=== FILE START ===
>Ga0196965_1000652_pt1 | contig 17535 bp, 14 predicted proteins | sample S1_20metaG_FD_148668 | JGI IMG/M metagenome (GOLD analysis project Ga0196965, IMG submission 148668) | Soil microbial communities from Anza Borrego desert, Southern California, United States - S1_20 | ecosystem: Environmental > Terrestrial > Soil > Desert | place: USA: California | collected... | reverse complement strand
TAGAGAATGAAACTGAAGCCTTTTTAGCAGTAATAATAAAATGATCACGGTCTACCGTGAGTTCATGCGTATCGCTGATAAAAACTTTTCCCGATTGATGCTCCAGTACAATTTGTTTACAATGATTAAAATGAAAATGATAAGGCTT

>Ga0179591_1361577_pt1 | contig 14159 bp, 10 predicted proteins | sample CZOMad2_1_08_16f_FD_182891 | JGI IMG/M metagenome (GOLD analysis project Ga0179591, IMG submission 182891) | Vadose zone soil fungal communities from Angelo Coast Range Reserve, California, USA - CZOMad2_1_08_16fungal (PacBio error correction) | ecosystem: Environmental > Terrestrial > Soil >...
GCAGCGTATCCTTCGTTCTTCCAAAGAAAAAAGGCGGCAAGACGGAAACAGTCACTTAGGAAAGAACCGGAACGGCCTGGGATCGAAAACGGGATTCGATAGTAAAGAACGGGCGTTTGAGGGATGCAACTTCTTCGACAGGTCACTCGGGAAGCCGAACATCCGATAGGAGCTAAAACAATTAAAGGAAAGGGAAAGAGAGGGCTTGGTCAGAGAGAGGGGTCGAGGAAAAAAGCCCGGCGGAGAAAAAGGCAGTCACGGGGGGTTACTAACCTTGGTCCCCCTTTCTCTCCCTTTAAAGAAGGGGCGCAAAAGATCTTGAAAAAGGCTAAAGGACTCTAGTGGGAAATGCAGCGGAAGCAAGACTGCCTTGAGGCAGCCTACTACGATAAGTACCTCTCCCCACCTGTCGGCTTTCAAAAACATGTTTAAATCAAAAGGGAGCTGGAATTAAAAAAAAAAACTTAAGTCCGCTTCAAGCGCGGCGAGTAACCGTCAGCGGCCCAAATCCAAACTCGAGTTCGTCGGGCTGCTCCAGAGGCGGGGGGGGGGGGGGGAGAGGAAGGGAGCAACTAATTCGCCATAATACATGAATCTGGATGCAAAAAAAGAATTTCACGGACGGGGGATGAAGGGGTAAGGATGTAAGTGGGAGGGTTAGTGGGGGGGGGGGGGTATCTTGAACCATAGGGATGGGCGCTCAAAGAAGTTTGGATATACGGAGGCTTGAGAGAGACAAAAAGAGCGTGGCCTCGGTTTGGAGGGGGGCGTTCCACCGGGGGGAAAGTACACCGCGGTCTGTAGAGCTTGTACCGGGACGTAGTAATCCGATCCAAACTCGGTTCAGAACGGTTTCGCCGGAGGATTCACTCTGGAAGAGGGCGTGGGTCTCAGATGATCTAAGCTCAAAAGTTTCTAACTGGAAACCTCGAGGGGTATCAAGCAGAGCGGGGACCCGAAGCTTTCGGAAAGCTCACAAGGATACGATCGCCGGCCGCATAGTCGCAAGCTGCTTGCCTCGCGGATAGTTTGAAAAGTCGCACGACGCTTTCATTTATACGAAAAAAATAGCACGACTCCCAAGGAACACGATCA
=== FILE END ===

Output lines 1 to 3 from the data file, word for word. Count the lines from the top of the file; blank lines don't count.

>Ga0196965_1000652_pt1 | contig 17535 bp, 14 predicted proteins | sample S1_20metaG_FD_148668 | JGI IMG/M metagenome (GOLD analysis project Ga0196965, IMG submission 148668) | Soil microbial communities from Anza Borrego desert, Southern California, United States - S1_20 | ecosystem: Environmental > Terrestrial > Soil > Desert | place: USA: California | collected... | reverse complement strand
TAGAGAATGAAACTGAAGCCTTTTTAGCAGTAATAATAAAATGATCACGGTCTACCGTGAGTTCATGCGTATCGCTGATAAAAACTTTTCCCGATTGATGCTCCAGTACAATTTGTTTACAATGATTAAAATGAAAATGATAAGGCTT

>Ga0179591_1361577_pt1 | contig 14159 bp, 10 predicted proteins | sample CZOMad2_1_08_16f_FD_182891 | JGI IMG/M metagenome (GOLD analysis project Ga0179591, IMG submission 182891) | Vadose zone soil fungal communities from Angelo Coast Range Reserve, California, USA - CZOMad2_1_08_16fungal (PacBio error correction) | ecosystem: Environmental > Terrestrial > Soil >...